Ruby

appsignal

Facade Pattern in Rails for Performance and Maintainability

In today’s post, we will be looking into a software design pattern called Facade. When I first adopted it, it felt a little bit awkward, but the more I used it in my Rails apps, the more I started to appreciate its usefulness. More importantly, it allowed me to test my code more thoroughly, to clean out my controllers, to reduce the logic within my views and to make me think more clearly about an application’s code’s overall structure.

appsignal

Building a Rails App With Multiple Subdomains

In today’s post, we’ll learn how to build a Rails app that can support multiple subdomains. Let’s assume that we have a gaming website funkygames.co and we want to support multiple subdomains such as app.funkygames.co, api.funkygames.co, and dev.funkygames.co with a single Rails application. We want to ensure that proper authentication is performed for all subdomains and that there are no duplicate routes.

scout

A Complete Guide to Rails Caching

Application performance is always a concern when building in the modern, competitive web and mobile space. At Scout, it’s why we created application performance monitoring tools in the first place. That said, there are steps you can take to build a more performant application. If you are using Ruby on Rails, caching might be one of the best tools on your belt to build a better application.

honeybadger

Decoupling Ruby: Delegation vs Dependency Injection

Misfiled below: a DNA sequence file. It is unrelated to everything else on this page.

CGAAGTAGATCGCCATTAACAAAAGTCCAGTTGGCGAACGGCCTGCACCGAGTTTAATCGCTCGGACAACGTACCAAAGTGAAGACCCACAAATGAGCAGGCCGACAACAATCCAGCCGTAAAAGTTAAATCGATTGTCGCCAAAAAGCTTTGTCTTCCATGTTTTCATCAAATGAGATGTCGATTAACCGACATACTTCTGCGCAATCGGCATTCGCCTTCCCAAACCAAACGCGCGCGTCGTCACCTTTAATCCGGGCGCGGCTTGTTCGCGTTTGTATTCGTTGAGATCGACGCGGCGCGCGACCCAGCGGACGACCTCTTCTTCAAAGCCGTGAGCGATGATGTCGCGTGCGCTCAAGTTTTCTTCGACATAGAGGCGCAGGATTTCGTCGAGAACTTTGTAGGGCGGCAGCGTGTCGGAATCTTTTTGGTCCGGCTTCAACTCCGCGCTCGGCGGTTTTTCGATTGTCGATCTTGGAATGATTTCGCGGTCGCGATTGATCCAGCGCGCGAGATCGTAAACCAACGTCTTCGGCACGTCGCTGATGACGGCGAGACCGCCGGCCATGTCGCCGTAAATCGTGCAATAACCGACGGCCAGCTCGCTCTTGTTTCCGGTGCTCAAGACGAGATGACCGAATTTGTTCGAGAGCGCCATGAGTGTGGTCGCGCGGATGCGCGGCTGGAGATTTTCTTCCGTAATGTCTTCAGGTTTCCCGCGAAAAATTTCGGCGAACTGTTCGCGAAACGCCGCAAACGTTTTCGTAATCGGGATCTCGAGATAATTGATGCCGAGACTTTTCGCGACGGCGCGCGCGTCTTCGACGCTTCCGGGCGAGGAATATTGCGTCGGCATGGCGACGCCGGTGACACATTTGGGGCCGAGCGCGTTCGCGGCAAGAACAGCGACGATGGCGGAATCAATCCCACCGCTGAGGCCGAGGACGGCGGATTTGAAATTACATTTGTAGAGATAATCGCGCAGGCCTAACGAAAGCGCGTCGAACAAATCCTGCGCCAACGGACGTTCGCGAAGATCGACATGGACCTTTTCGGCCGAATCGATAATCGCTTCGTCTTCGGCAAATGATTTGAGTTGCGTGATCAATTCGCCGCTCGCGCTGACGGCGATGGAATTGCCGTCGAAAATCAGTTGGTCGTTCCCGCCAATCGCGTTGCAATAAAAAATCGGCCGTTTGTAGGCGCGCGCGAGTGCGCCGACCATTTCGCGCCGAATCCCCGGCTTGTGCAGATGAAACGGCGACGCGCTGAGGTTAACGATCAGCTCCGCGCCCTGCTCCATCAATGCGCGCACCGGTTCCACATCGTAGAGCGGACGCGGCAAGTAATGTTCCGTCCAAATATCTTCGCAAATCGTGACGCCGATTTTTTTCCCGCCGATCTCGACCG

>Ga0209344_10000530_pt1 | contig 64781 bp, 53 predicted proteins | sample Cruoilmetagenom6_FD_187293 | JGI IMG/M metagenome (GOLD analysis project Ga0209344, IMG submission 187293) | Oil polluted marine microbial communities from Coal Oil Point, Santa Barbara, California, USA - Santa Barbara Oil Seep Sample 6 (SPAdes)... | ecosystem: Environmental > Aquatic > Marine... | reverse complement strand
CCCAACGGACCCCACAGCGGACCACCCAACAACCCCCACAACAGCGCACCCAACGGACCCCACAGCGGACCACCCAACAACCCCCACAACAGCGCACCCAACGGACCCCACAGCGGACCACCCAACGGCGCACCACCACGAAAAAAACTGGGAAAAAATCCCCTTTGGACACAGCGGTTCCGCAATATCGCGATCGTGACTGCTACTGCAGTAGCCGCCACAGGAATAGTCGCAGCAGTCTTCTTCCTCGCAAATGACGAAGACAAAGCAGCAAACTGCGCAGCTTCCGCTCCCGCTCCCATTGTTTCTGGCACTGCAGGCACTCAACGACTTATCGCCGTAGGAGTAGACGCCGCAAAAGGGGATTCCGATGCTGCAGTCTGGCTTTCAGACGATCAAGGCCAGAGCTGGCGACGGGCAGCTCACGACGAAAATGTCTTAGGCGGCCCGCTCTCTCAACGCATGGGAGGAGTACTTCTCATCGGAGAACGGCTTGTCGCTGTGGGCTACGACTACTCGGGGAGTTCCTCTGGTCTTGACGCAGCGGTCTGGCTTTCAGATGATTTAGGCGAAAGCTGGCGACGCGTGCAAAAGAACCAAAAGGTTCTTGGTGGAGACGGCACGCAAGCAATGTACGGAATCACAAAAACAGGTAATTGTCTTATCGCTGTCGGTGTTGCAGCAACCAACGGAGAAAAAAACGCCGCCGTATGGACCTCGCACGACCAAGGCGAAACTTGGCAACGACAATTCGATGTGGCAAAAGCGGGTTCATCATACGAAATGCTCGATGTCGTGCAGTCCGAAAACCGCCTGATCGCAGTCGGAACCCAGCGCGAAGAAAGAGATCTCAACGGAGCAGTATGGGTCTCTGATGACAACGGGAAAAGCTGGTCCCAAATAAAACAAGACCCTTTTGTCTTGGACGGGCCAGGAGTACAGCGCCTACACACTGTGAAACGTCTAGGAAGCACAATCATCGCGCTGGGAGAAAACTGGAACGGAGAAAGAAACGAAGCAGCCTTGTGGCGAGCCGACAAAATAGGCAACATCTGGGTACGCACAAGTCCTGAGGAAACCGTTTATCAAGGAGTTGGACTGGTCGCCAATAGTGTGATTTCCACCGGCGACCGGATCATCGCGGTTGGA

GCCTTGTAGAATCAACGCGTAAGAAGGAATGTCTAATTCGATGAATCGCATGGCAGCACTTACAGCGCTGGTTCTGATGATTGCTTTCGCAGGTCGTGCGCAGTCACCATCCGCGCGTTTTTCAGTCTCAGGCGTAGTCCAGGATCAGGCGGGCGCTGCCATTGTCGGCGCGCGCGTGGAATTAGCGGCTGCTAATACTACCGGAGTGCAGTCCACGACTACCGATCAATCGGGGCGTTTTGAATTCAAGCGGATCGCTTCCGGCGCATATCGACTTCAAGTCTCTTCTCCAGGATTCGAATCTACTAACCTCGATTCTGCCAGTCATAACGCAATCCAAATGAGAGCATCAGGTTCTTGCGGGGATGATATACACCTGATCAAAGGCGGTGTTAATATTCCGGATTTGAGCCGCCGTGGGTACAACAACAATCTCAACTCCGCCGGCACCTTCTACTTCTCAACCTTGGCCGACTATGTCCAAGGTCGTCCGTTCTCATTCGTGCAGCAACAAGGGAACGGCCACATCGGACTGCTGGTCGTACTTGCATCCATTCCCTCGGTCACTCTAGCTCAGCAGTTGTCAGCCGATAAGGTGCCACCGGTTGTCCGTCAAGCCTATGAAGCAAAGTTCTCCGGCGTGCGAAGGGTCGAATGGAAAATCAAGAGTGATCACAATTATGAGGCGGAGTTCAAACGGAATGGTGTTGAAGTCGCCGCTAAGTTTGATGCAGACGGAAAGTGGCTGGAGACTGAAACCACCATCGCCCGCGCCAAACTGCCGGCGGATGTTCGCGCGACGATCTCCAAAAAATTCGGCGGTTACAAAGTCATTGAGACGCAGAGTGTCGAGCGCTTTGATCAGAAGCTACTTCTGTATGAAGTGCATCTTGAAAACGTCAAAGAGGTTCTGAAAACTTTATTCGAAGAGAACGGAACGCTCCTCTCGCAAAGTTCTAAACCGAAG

We've all worked with tightly-coupled code. If a butterfly flaps its wings in China, the unit tests break. Maintaining a system like this is...unpleasant. In this article, Jonathan Miles dives into the origins of tight-coupling. He demonstrates how you can use dependency injection (DI) to decouple code. Then he introduces a novel decoupling technique based on delegation that can be useful when DI is not an option.

appsignal

Getting Started With System Tests in Rails With Minitest

In today’s post, we’ll look at system tests in Rails 6. System tests are meant to auto-test the way users interact with your application, including the Javascript in your user interface. Minitest, being the default testing framework in Rails, is a great match for system testing. With all the configuration that Rails handles for us, there are just a few steps needed before we have our first tests up and running.

honeybadger

A Rubyist's Introduction to Character Encoding, Unicode and UTF-8

Have you ever dealt with a unicode bug? Where plain text — the substance you work with all day — can no longer be trusted? It can be disorienting to say the least! This article will help prepare you so that the next time that happens you’ll be able to spend less time hyperventilating and more time troubleshooting.